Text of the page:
For many years the hot-rodding community was dominated by rich dudes with the money to have chromed out pillow queens built to their exacting specifications and the show circuit became the home of matching VIN judging. The only place the regular guy on the street belonged in this world was in the crowd dreaming of might have been and wondering if they could take a mortgage out on their old ladies to pay for a new set of chromed headers. Rat Rodding changed all of that. First coined by Hot Rod magazine editor, Gray Baskerville the term has come to describe a class of hot rods that basically has no rules. Most rat rods are based on retro rides from the 30s-60s but don’t have to be. Take whatever you want. Do whatever you want to with it as long as you make it look cool and run fast.
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Our first offering is not only a head turner, it's a lung choker. Built by Katastrophic Kustoms the Katarod is a 5.9L 12-valve supercharged Cummins diesel engine powered chopped and dropped 1931 Ford rat rod of the highest order. Bellowing black diesel smoke in sharp contrast to the white tire clouds it generates along with that unmistakable diesel thumb make it a total sensory experience that might make grandpa in his little t-bucket small block want to talk about a trade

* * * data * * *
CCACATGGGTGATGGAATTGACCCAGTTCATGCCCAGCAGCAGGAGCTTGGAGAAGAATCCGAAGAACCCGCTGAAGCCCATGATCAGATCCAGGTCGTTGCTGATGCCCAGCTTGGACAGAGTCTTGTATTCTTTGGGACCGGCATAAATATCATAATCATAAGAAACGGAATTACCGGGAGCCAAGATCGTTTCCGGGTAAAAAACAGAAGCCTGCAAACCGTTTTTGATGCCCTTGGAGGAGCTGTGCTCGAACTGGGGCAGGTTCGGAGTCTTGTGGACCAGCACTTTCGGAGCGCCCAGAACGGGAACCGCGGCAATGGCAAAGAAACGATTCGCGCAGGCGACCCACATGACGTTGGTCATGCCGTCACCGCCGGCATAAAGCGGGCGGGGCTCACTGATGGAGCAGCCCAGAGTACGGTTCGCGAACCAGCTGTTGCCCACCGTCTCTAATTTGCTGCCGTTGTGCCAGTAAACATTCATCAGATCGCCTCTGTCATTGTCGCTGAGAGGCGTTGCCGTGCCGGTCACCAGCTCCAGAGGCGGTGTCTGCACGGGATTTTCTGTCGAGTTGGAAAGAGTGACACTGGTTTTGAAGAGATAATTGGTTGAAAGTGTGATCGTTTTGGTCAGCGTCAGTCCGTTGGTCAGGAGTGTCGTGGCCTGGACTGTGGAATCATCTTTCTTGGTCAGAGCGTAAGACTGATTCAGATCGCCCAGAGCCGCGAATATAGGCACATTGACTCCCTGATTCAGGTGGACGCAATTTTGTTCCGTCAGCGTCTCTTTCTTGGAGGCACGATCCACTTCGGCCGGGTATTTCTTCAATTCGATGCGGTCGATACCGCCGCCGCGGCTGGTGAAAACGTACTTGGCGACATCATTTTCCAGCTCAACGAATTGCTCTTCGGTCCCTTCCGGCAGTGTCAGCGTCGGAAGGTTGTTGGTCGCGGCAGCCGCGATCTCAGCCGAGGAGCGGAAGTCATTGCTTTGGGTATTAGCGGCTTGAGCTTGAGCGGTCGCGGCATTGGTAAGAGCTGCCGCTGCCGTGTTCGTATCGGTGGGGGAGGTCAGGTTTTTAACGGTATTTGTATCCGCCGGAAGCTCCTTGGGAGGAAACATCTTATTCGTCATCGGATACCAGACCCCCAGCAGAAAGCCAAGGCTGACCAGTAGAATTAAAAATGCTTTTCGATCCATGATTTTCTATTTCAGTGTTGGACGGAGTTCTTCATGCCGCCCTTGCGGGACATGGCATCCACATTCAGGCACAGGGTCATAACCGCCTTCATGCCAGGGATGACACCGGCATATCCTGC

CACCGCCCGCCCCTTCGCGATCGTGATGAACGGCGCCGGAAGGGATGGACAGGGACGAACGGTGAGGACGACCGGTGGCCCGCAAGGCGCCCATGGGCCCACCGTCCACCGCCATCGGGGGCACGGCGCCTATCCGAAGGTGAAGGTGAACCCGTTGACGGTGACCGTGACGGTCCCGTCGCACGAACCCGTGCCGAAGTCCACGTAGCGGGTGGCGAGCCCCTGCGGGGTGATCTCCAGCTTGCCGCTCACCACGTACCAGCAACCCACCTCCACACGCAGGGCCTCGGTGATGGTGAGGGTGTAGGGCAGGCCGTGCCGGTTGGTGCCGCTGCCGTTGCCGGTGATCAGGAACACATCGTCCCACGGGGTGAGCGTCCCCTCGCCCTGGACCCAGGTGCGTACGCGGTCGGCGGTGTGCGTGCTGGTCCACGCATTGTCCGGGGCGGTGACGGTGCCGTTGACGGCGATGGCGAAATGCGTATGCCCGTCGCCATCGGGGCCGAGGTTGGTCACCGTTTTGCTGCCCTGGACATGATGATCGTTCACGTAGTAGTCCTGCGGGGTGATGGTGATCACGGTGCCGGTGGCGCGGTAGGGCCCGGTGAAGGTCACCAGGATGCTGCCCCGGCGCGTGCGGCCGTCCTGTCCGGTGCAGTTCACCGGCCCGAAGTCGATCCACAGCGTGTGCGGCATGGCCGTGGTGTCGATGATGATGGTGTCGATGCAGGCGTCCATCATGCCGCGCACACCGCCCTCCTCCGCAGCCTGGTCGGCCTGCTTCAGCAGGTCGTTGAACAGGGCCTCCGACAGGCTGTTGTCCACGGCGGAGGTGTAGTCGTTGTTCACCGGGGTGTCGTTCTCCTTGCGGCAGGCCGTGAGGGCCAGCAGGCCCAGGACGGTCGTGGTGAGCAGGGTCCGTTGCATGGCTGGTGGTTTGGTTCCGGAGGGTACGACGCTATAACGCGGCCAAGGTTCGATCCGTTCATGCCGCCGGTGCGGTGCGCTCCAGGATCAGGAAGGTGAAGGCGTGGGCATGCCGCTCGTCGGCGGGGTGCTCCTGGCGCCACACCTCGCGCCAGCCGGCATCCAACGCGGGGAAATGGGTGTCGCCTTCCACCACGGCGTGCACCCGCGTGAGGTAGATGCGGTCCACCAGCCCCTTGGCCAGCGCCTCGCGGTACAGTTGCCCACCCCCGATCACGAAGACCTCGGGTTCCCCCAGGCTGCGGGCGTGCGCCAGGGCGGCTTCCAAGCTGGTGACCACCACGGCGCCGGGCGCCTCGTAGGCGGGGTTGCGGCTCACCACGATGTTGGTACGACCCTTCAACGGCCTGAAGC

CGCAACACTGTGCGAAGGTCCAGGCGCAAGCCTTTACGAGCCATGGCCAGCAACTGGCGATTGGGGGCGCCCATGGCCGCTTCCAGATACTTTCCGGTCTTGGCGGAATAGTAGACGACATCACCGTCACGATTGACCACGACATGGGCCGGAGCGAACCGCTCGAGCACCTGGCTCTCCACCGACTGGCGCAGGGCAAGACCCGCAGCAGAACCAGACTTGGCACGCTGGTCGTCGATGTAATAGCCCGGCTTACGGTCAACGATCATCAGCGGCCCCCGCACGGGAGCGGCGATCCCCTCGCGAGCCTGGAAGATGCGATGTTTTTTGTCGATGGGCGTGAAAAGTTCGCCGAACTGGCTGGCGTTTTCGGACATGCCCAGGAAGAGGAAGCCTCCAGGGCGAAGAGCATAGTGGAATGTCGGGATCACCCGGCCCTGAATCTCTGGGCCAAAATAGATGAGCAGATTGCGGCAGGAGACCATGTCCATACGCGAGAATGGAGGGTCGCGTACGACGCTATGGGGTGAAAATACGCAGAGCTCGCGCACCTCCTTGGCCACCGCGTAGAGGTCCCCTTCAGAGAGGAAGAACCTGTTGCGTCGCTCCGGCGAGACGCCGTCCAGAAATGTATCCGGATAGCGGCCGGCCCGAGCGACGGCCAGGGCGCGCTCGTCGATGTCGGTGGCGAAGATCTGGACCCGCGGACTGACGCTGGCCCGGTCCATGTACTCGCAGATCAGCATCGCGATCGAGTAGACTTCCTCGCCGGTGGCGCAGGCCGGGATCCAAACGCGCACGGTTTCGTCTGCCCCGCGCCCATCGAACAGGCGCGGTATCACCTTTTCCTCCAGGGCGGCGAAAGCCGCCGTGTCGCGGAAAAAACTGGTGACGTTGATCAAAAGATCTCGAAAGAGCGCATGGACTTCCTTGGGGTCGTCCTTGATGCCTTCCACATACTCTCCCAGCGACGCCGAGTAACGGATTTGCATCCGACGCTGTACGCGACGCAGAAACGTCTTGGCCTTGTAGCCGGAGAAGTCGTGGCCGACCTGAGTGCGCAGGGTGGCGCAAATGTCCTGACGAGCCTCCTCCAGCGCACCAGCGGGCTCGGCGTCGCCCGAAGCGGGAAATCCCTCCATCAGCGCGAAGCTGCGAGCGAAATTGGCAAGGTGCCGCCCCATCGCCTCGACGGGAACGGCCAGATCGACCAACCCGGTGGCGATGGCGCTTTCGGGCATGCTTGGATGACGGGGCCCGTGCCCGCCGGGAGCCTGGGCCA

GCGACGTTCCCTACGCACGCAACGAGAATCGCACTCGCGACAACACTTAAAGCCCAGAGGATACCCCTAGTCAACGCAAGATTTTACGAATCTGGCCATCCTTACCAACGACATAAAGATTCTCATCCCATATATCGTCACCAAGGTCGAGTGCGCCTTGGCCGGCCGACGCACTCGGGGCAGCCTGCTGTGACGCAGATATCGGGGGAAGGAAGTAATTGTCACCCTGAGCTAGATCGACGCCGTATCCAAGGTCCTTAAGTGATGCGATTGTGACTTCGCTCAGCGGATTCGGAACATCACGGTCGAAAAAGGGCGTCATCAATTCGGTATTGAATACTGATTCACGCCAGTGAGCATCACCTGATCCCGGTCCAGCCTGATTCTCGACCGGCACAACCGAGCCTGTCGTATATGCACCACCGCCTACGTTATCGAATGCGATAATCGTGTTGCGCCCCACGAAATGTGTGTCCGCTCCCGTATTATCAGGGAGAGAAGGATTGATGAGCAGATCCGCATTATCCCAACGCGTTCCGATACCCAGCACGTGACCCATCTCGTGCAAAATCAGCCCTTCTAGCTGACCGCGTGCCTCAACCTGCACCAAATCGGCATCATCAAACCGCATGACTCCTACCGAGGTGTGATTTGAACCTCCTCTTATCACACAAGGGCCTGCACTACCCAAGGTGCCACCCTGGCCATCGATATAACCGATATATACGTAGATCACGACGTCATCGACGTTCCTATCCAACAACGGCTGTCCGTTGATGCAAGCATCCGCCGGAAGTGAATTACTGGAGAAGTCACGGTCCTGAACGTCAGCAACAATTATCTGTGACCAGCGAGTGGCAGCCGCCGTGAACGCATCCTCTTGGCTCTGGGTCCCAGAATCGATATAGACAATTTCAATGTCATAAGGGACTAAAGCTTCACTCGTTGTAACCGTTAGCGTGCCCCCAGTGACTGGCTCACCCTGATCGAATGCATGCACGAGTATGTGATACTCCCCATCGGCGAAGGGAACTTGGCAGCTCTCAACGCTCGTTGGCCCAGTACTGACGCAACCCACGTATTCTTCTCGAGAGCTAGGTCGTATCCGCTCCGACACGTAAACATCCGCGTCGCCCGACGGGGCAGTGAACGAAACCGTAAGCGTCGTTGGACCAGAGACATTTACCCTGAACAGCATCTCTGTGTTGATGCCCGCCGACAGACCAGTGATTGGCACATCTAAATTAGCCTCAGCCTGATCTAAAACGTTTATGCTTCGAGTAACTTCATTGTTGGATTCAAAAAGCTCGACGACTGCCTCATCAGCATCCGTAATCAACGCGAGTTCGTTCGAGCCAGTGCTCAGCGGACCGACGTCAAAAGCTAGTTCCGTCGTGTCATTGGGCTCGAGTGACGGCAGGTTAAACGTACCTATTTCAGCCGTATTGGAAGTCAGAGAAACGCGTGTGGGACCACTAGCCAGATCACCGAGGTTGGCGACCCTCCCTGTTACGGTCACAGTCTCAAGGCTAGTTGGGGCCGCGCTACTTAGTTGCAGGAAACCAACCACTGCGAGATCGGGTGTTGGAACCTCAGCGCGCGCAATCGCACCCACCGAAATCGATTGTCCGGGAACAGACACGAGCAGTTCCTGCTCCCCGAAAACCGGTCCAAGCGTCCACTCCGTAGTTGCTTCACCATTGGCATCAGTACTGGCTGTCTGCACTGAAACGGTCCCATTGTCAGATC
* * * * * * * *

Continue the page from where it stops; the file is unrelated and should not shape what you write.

Kaysey Weasel, yes that is his real name, brings us a true work of the rat rodders art in the form of a 1930 Ford that just couldn’t stand too many more mods. It has been chopped, slammed and had its nose stretched out to accommodate a Mutha Thumper Cam driven 468 cubic inch Chevy big block complete with dual quads, Dyers Supercharger, and open headers. Between the whine from the supercharger and thump from the headers, this earth shaker will make the most steadfast motorhead reach for earplugs.